For years, mortgage pre-approvals were a crucial step in the home buying process. These written commitments give buyers a statement of the maximum size home loan they can get.
Now, pre-approvals are losing luster with lenders.
"It's not really for the lender, it's for the buyer. It gives them a shopping list of what they can afford in terms of buying a house," James Arnold, with Lubbock National Bank, said.
Experts believe the decrease is because competition between lenders has fallen. Prior to the recession, banks used pre-approved financing to attract new clients.
Arnold said a new trend is to provide pre-qualification rather than pre-approval.
"A pre-qualification process looks at your debt-to-income ratio, looks at what your income is, it looks at all the debt-outstanding a potential buyer may have," Arnold said.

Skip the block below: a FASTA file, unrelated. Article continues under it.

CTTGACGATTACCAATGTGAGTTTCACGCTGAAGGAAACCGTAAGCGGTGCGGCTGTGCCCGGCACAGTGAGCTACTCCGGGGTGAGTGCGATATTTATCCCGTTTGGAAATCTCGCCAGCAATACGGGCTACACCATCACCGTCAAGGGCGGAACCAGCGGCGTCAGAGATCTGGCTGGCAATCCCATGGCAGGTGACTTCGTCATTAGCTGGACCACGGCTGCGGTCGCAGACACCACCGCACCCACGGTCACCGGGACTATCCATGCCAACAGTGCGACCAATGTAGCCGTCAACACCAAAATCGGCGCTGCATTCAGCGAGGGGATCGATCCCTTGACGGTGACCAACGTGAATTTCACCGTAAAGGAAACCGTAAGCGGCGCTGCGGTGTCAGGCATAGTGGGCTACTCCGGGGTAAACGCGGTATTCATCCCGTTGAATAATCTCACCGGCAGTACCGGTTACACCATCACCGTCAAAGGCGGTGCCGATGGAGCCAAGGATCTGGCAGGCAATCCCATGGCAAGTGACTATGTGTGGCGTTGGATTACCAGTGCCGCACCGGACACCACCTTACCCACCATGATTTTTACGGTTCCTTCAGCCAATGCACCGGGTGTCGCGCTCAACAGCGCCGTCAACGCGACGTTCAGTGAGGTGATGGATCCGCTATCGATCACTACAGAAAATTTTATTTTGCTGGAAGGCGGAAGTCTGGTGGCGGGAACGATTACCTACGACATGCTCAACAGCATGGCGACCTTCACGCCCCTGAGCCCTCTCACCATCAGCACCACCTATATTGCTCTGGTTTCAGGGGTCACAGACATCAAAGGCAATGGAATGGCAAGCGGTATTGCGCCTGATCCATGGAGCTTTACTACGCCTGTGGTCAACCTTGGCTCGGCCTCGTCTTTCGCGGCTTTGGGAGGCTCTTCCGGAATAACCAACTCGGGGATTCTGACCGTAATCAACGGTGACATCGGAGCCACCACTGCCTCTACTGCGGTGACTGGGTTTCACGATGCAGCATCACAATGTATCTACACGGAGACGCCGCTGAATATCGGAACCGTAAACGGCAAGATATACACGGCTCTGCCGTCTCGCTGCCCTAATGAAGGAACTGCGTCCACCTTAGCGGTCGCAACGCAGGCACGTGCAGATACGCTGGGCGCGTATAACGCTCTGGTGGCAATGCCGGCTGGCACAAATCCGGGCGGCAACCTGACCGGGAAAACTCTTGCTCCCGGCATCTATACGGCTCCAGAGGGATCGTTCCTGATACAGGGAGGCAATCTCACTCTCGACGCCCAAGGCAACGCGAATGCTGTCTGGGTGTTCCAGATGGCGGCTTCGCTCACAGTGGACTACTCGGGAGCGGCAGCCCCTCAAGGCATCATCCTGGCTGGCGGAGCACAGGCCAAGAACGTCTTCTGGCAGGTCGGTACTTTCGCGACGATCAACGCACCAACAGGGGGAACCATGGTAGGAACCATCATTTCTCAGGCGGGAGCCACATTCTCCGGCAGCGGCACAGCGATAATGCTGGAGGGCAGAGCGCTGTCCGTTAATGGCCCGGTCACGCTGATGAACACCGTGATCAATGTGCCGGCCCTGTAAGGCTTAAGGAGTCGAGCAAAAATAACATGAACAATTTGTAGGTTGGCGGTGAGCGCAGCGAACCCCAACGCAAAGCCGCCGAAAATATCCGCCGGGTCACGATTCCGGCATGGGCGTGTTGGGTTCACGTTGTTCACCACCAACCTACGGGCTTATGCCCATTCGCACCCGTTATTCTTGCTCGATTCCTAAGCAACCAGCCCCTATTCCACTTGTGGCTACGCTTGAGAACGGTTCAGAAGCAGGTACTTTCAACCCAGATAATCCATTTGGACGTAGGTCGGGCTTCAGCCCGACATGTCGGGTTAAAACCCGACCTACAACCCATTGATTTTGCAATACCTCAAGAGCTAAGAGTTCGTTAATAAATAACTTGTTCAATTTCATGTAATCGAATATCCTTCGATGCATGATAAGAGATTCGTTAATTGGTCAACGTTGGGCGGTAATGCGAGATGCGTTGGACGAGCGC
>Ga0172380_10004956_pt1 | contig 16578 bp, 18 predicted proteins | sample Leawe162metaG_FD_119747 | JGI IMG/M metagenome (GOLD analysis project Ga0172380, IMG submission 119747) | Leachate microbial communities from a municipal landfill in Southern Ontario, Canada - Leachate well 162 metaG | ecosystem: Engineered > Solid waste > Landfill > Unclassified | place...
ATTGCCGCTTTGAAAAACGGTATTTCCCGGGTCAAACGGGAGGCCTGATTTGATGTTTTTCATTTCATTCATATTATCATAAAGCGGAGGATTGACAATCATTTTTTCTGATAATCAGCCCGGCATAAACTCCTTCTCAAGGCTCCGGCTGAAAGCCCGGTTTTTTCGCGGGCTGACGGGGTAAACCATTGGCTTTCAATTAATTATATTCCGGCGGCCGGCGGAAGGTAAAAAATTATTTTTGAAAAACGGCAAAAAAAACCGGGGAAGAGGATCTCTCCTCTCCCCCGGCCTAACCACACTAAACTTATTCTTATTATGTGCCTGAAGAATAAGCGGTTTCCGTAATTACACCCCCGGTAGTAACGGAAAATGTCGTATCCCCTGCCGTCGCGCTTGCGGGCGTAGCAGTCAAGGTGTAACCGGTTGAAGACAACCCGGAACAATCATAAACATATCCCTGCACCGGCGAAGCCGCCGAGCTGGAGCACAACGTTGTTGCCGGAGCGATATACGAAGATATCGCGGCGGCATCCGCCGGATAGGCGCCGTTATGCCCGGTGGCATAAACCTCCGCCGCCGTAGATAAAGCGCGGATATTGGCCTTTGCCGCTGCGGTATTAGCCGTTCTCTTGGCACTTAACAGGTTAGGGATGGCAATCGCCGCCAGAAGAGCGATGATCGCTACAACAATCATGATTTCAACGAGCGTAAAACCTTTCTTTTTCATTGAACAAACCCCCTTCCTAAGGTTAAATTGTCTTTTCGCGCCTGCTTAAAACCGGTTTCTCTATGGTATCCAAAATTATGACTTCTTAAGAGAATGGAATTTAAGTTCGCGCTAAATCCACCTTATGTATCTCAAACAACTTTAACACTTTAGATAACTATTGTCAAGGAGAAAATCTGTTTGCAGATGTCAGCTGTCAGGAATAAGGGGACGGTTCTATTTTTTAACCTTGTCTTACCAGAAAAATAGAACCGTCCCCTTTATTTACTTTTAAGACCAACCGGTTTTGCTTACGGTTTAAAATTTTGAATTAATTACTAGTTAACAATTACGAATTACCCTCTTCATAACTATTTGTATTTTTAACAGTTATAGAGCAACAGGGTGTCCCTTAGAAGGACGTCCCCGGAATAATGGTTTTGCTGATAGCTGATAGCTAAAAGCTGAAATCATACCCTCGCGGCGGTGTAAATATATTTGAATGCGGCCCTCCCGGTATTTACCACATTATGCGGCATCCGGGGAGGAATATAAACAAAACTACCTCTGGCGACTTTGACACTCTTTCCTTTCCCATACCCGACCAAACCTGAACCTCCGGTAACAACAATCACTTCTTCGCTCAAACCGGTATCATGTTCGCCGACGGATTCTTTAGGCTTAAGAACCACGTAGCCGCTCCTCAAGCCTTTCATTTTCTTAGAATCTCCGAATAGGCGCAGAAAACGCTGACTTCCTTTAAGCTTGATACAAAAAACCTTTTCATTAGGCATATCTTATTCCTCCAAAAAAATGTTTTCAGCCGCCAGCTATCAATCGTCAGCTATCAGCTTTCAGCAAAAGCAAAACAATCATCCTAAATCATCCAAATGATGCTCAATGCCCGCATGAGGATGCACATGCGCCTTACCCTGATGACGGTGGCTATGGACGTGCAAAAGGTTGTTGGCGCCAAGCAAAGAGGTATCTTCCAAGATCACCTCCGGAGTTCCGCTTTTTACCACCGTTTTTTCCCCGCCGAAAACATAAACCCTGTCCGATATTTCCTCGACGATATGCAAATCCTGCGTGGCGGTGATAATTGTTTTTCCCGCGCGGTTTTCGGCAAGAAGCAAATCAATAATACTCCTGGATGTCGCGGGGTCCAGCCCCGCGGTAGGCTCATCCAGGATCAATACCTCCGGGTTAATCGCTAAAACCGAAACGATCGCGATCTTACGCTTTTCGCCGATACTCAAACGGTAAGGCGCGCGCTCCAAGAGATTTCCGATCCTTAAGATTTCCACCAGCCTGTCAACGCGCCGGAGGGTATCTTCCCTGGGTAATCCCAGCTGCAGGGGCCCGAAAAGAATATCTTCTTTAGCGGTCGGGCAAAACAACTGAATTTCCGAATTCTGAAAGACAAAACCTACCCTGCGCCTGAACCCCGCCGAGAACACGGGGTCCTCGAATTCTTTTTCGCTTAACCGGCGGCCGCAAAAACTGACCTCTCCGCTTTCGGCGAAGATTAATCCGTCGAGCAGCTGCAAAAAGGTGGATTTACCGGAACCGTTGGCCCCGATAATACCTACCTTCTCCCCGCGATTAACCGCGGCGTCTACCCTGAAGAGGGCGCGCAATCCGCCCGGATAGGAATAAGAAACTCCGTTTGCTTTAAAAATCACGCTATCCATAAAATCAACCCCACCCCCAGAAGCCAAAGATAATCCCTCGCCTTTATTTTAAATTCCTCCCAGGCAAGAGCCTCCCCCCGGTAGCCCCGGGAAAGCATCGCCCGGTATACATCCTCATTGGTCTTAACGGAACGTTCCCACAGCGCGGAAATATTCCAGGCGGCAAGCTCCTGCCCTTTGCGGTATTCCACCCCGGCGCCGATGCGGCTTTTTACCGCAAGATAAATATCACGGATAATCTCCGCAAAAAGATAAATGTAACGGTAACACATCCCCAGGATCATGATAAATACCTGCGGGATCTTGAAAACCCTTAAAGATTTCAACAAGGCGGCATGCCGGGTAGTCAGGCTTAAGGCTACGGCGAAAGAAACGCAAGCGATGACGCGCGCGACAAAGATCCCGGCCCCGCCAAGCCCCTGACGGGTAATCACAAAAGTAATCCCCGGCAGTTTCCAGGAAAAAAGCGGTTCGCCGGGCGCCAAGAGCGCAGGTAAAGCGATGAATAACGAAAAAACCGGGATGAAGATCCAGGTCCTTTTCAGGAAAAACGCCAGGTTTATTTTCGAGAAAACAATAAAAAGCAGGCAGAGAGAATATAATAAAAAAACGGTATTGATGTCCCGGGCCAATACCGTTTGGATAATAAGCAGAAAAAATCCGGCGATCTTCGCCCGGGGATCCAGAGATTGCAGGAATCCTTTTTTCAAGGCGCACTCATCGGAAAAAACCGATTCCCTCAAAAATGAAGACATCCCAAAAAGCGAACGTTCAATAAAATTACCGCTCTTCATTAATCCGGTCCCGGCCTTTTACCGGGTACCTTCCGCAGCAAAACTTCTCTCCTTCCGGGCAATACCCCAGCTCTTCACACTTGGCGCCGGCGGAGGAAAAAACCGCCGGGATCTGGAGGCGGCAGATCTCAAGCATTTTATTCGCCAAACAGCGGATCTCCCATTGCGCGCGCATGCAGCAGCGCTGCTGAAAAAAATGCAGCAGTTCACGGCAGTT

That process can play into actually getting a mortgage loan.
"They take a lot of the data you gave in the pre-qualification stage and they verify it with pay stubs, tax receipts, tax returns, those kind of things," Arnold said.
Pre-qualifications can help buyers, but they're not promises.
"Just because you're pre-qualified doesn't guarantee you're going to get a mortgage," Arnold said.
Unlike the more concrete pre-approval process, lenders can over-turn those pre-qualifications.
However, Arnold said there are other steps to locking down a home loan.
"We don't have a formal pre-qualification process, but we can help folks determine what their range of affordability is," Arnold said.